SEATTLE – Google has already planted its flag on Earth, the Moon and Mars. The universe could be next.
The Internet search company has struck a partnership with scientists building a huge sky-scanning telescope, with hopes of helping the public access digital footage of asteroids, supernovas and distant galaxies.
"Frankly, I could see the day when they would be our sort of window to the general public," said Donald Sweeney, manager of the Large Synoptic Survey Telescope, or LSST, on Friday.
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Officials also say Google's technical expertise and vast data processing capacity will be an invaluable help, even for a project that has access to some of the country's leading research institutions.
The 8.4-meter LSST is expected to begin surveying the sky in 2013 from a mountaintop in Chile. Its goal is to continuously scan space, taking a series of 15-second exposures that allow it to cover the sky every three nights.
Officials say the telescope will open "a movie-like window" on nearby asteroids and far-off exploding stars, and help explore the mysterious dark energy believed to fuel the universe's expansion.
Google's stature should also bring the project more attention, which could be crucial as the $350 million telescope competes for public and private money.
In that respect, LSST officials may have learned a lesson from projects that have captured broader public imagination, such as the Hubble Space Telescope, said W. Henry Lambright, professor of public administration at the Maxwell School at Syracuse University.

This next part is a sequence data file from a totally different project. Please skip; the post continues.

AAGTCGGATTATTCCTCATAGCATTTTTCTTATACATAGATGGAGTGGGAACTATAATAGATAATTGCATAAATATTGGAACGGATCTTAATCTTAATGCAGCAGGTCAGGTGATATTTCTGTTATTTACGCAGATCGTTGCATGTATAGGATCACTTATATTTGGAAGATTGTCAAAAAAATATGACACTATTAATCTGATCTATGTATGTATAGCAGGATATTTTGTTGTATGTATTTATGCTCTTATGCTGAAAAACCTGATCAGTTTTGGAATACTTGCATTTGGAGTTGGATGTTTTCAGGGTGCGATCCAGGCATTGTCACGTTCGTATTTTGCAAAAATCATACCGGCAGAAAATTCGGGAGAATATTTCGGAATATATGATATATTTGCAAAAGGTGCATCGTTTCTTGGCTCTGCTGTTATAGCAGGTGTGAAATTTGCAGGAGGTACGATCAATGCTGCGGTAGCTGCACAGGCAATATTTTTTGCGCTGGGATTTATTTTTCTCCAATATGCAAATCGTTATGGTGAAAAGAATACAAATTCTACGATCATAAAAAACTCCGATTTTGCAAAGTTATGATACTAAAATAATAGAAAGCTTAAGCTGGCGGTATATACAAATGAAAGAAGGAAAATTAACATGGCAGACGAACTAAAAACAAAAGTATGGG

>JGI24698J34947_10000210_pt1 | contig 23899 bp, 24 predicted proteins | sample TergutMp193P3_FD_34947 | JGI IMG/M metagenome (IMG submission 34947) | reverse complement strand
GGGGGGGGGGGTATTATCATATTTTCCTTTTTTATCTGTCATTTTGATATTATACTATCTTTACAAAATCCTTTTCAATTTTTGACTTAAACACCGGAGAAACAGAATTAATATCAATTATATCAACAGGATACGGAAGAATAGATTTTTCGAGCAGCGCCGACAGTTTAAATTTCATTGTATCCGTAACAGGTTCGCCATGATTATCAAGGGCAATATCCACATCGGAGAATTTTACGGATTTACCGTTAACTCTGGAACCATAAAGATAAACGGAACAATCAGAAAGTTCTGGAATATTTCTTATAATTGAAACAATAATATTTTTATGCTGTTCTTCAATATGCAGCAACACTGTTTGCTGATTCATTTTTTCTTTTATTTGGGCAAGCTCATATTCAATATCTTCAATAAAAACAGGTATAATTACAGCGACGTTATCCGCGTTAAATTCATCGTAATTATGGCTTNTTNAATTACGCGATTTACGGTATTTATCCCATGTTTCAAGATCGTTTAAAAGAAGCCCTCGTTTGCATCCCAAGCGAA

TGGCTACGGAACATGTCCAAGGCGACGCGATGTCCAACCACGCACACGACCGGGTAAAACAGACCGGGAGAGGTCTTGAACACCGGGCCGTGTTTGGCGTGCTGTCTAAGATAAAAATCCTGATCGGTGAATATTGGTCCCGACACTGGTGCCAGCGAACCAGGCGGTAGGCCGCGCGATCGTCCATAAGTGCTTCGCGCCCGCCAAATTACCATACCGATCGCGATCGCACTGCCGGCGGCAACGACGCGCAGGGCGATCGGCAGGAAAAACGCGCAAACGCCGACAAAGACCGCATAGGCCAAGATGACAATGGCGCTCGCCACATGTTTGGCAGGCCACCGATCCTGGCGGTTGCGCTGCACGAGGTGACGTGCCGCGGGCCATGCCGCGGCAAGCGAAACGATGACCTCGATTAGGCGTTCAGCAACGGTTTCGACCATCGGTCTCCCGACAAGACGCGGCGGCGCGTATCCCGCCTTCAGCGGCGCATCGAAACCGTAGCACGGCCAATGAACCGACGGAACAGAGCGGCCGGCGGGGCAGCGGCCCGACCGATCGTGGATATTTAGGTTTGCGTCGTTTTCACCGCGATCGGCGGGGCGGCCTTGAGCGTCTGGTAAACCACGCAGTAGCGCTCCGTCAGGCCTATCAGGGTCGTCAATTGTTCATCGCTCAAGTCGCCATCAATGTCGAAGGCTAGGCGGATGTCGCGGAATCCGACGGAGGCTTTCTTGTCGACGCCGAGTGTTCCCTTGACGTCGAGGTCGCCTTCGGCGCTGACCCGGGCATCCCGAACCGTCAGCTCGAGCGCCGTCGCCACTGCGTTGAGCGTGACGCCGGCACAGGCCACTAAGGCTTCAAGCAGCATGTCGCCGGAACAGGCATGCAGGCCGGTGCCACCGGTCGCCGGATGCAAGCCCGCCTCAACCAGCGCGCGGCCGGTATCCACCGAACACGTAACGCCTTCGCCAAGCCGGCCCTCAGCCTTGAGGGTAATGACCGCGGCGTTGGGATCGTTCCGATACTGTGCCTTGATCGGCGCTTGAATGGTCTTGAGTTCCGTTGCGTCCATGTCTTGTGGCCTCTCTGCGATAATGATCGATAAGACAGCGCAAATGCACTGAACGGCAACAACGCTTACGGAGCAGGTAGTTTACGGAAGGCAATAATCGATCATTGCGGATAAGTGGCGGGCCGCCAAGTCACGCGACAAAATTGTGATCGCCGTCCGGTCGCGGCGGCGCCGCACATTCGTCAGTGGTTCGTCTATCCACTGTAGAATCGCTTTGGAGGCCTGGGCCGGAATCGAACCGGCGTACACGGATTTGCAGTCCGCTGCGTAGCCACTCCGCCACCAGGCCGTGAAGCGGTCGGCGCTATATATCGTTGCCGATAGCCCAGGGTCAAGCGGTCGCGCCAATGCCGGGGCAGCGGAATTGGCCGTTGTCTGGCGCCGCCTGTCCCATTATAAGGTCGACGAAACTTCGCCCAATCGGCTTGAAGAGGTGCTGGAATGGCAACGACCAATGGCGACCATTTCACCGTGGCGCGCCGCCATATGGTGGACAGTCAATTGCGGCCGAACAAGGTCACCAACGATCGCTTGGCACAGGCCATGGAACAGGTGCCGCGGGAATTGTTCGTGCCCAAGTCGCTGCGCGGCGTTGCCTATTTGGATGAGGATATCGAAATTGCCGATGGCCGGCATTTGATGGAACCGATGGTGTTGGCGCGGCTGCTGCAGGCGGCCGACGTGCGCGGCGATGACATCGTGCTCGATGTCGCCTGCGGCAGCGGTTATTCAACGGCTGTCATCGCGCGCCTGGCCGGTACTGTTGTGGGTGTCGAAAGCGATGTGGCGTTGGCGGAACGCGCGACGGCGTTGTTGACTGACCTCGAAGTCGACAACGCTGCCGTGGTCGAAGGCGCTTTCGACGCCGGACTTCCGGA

"If they want to finance this thing and keep it going and maintained, they've got to make this not just the astronomers' telescope, but the people's telescope," he said.
The project has attracted at least $25 million in private donations and a four-year, $12 million grant from the National Science Foundation. Some of the 20 project partners also have supplied money, including about $1 million each from a half-dozen universities, Sweeney said.
Google's involvement hasn't been completely defined yet, Sweeney said. But the company that already offers detailed online maps of the Earth, the Moon and Mars could help analyze massive amounts of data — up to 30 terabytes a night — generated by the telescope.
But Google's involvement raises questions about whether it sees the resulting space images as a cash cow, said Stephen Maran, spokesman for the American Astronomical Society. He said, "Maybe they'll be selling ads next to the Orion Nebula or something."
Officials said there is no clear revenue stream for Google in the project, and said the company also isn't putting up money to help build the telescope itself.
"There is no licensing, there is no quid pro quo here," Sweeney said. "There's no financial incentive to them or to us."
Google spokesman Jon Murchinson said, "I don't think we entered into this partnership ... with an eye on how do we monetize our participation."